Your Relationship

– Healthy relationships are possible and you deserve to be in one!

– A healthy relationship is when two people treat each other as equals, they trust each other and treat each other with respect. In a healthy relationship, people should:

  • Support each other
  • Listen to each other’s feelings
  • When they have a disagreement, talk about it
  • Spend quality time together
  • Encourage each other
  • Take responsibility for their own actions
  • Respect women and men equally

Healthy relationships look like:


Respect – Listening, being non-judgemental, understanding and valuing your opinions.

Trust – respecting your right to your own opinions, friends and activities, believing in you.

Support – supporting you in your goals and ambitions, believing in you.

Safety – respecting your personal space, non-threatening behaviour, non-manipulative or intimidating behaviour.

Honesty – clear, open and truthful communication, being able to say if you’re feeling scared or insecure.

Responsibility – acknowledging one’s behaviours and attitudes, asking not expecting, making decisions together.

Freedom – being able to live your life free from violence, intimidation or threatening behaviour.

Negotiation & Compromise – accepting that there isn’t always a ‘right’ way to do things, accepting change, willingness to see the other side.

Unhealthy relationships look like:


Using intimidation – making you afraid by using looks, actions and gestures, threatening and harassing phone calls/text messages, using their physical presence to scare you.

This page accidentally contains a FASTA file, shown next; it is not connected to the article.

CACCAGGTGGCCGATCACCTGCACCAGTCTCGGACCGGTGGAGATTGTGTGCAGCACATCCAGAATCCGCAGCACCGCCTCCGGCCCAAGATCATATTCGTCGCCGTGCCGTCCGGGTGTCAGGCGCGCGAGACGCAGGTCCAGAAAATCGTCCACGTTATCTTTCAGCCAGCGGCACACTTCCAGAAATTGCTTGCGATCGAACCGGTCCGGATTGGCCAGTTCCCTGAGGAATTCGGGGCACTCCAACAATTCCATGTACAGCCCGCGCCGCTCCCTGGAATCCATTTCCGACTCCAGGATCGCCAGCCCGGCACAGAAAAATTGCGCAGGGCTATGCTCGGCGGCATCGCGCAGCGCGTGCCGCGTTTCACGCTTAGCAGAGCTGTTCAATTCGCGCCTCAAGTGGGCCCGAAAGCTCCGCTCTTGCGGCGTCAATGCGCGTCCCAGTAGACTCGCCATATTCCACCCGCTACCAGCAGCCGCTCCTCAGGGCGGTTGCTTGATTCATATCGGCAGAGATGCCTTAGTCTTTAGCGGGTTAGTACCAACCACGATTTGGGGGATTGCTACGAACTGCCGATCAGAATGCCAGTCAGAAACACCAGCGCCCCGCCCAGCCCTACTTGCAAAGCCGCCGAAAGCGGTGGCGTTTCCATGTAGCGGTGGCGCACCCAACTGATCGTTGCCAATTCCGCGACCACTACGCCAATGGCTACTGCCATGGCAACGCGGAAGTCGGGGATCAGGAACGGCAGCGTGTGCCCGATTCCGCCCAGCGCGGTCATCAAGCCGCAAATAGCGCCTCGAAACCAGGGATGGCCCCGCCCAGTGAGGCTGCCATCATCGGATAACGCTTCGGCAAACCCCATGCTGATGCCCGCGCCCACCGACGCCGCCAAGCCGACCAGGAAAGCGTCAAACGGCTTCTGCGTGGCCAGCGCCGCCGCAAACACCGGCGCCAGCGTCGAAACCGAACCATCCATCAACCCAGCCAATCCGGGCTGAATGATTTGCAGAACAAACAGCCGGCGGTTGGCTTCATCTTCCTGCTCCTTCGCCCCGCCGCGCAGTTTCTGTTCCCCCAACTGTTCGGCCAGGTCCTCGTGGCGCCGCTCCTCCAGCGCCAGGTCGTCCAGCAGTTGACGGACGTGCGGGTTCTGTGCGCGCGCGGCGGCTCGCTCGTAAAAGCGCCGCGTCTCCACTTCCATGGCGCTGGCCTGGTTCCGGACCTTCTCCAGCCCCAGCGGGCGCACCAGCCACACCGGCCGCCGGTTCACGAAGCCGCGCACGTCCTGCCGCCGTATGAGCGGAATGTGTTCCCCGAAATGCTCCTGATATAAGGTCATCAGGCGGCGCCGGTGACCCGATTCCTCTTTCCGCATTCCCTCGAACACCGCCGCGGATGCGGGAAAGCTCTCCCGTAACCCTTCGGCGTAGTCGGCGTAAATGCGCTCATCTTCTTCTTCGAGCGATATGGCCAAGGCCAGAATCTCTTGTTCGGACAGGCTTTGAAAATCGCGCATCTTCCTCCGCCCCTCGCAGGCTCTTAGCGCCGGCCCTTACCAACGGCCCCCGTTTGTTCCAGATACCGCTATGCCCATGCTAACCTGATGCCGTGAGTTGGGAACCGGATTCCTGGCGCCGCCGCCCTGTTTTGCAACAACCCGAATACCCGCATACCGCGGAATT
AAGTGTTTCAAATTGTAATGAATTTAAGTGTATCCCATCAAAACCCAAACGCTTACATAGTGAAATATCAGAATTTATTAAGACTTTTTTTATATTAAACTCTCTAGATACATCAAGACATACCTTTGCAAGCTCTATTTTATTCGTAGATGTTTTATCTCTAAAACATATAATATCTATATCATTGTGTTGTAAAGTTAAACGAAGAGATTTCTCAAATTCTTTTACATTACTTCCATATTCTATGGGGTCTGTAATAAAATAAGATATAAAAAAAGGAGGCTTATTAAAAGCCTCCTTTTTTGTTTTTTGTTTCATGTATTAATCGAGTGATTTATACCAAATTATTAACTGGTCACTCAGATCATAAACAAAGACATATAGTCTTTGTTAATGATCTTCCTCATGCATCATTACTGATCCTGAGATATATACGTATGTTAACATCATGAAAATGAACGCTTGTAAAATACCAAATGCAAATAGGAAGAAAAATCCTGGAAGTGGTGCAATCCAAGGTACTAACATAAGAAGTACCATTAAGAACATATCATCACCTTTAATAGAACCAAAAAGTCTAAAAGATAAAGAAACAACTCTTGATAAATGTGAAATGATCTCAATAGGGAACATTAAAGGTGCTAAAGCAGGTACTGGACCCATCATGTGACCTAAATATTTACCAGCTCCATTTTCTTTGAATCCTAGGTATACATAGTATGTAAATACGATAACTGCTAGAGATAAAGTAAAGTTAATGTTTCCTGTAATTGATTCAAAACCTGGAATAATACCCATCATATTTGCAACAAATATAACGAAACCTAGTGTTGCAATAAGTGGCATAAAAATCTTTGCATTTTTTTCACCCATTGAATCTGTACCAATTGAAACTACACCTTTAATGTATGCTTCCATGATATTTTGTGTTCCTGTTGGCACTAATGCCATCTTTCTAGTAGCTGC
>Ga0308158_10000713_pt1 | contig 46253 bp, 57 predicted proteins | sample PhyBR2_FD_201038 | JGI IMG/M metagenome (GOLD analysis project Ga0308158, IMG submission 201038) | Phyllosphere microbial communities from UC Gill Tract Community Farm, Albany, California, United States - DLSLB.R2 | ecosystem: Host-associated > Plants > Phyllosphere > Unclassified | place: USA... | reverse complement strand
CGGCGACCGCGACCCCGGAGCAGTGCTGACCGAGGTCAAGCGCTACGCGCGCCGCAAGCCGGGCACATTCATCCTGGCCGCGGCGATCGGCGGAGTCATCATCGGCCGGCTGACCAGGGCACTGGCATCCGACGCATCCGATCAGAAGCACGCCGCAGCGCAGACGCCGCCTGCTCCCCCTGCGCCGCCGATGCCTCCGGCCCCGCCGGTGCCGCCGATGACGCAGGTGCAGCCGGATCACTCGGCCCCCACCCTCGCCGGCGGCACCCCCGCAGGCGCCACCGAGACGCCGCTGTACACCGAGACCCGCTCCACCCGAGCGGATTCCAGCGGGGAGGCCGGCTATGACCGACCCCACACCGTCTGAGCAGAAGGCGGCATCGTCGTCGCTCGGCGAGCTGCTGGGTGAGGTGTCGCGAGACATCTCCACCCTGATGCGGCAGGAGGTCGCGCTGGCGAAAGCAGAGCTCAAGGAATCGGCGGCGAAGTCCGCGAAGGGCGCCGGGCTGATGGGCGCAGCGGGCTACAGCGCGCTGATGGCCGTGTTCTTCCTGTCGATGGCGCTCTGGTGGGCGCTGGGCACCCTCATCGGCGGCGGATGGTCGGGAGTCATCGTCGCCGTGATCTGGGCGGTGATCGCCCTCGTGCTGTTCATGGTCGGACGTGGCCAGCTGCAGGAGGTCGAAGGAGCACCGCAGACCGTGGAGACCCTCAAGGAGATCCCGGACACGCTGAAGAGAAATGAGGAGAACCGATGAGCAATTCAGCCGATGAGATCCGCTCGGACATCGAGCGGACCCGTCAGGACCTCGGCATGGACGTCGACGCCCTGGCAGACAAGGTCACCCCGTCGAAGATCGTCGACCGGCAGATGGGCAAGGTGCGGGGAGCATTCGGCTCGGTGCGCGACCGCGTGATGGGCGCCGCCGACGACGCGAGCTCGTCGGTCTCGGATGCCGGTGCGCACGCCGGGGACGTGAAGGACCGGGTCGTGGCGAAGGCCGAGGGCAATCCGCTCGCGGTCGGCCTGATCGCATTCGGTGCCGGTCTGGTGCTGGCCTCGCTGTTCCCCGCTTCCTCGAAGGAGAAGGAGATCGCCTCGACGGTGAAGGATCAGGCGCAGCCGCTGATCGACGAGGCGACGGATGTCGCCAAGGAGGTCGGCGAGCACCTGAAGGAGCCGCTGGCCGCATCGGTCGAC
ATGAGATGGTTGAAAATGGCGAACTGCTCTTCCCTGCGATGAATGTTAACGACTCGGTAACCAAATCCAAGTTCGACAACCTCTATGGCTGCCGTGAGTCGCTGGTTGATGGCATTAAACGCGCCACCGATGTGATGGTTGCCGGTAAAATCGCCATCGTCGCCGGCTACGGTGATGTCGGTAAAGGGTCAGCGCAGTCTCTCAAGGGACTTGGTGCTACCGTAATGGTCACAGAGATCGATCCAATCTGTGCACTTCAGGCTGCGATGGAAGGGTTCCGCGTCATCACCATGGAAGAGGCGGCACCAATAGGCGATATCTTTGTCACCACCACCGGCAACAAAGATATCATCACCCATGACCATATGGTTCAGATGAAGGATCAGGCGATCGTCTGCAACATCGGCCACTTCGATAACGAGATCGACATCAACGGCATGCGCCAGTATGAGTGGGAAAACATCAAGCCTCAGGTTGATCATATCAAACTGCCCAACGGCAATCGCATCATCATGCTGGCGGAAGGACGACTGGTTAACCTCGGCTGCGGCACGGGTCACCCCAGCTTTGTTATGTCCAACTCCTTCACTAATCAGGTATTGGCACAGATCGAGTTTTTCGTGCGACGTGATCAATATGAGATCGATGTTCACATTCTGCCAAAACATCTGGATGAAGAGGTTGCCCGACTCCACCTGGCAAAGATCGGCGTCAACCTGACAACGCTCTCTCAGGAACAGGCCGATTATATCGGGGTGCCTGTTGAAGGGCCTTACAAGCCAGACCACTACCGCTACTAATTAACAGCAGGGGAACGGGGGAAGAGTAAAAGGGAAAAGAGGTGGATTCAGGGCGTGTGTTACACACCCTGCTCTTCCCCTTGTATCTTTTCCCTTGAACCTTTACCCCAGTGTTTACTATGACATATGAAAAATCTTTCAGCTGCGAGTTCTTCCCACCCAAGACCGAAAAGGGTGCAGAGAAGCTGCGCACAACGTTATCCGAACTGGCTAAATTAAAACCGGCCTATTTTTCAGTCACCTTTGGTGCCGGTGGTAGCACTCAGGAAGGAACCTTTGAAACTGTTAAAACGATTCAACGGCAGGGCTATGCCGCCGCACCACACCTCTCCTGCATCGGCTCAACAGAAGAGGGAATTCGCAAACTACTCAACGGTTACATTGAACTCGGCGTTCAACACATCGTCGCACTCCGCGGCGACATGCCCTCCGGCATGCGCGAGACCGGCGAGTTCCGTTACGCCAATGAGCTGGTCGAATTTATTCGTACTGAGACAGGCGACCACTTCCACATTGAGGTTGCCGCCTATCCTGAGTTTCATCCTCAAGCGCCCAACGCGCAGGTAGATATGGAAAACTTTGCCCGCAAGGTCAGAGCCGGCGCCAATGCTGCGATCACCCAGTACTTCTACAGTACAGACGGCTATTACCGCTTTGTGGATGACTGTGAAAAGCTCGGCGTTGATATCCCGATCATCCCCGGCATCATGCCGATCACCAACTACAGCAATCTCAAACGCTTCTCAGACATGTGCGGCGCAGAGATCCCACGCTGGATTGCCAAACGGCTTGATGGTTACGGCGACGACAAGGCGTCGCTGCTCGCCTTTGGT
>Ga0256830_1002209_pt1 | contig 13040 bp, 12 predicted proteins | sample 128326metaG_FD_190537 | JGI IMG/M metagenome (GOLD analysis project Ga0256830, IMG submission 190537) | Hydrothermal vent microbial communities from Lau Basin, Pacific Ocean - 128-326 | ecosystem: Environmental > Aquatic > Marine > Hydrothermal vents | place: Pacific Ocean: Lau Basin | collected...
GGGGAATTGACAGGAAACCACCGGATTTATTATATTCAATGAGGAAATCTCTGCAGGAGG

Using isolation – controlling what you do, who you talk to and where you go, stopping you from seeing your friends and family; your mates don’t like hanging around with both of you.

Blaming, denying & minimising – denying any abuse or problems, making light of the abuse, saying it was nothing, blaming you for the abuse, blaming use of drugs or alcohol for the abuse.

Sexual abuse – forcing or pressurising you to do sexual things you don’t want to, constantly putting down or criticising your body.

Emotional abuse – constantly putting you down and criticising you, calling you names, dictating and controlling what you wear, making you feel bad about yourself, playing mind games, humiliating you, making you feel guilty.

Using threats – making threats to hurt you, threatening to hurt themselves if you dump them, making threats to hurt or kill your pets, threatening to destroy your things, or to spread rumours about you.

Physical abuse – hitting you, punching you, kicking you, pushing you around, blocking your way, locking you in.

Financial abuse – making you feel guilty or like you owe them for things they have brought you, stopping you from getting work, making you depend on them for money, taking your money.